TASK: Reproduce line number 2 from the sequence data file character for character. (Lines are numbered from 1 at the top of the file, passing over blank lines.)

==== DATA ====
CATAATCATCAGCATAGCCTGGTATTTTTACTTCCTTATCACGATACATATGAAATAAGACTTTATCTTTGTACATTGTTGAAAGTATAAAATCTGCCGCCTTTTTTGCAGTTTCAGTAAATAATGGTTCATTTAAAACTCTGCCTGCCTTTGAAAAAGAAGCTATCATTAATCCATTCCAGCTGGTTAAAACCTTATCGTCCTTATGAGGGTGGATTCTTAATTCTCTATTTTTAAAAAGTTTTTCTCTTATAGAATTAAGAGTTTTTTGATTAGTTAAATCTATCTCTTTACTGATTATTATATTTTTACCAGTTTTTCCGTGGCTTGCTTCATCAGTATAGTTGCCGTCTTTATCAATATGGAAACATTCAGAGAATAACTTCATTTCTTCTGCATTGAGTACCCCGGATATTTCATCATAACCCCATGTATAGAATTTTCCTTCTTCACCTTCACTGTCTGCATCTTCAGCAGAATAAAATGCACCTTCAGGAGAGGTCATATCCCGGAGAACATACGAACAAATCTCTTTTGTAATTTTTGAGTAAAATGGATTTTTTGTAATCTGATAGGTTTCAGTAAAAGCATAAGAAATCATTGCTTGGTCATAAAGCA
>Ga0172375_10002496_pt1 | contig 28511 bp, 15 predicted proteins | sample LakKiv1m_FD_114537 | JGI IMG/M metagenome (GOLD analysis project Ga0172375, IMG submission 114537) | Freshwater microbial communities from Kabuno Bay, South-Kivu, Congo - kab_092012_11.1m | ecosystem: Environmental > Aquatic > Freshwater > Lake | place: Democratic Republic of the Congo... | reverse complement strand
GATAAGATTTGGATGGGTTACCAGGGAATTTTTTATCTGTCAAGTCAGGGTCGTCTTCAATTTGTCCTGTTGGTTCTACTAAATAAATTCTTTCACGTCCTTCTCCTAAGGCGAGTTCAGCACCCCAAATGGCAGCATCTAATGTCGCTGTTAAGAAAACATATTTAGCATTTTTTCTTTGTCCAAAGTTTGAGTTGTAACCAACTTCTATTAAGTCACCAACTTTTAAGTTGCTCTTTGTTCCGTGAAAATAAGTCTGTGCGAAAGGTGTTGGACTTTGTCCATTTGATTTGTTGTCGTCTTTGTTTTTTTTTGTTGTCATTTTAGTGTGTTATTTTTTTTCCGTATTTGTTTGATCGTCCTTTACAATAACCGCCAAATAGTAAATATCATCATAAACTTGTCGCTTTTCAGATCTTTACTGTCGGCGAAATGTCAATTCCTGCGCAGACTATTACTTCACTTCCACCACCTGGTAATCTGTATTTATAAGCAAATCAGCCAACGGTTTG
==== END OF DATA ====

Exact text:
>Ga0172375_10002496_pt1 | contig 28511 bp, 15 predicted proteins | sample LakKiv1m_FD_114537 | JGI IMG/M metagenome (GOLD analysis project Ga0172375, IMG submission 114537) | Freshwater microbial communities from Kabuno Bay, South-Kivu, Congo - kab_092012_11.1m | ecosystem: Environmental > Aquatic > Freshwater > Lake | place: Democratic Republic of the Congo... | reverse complement strand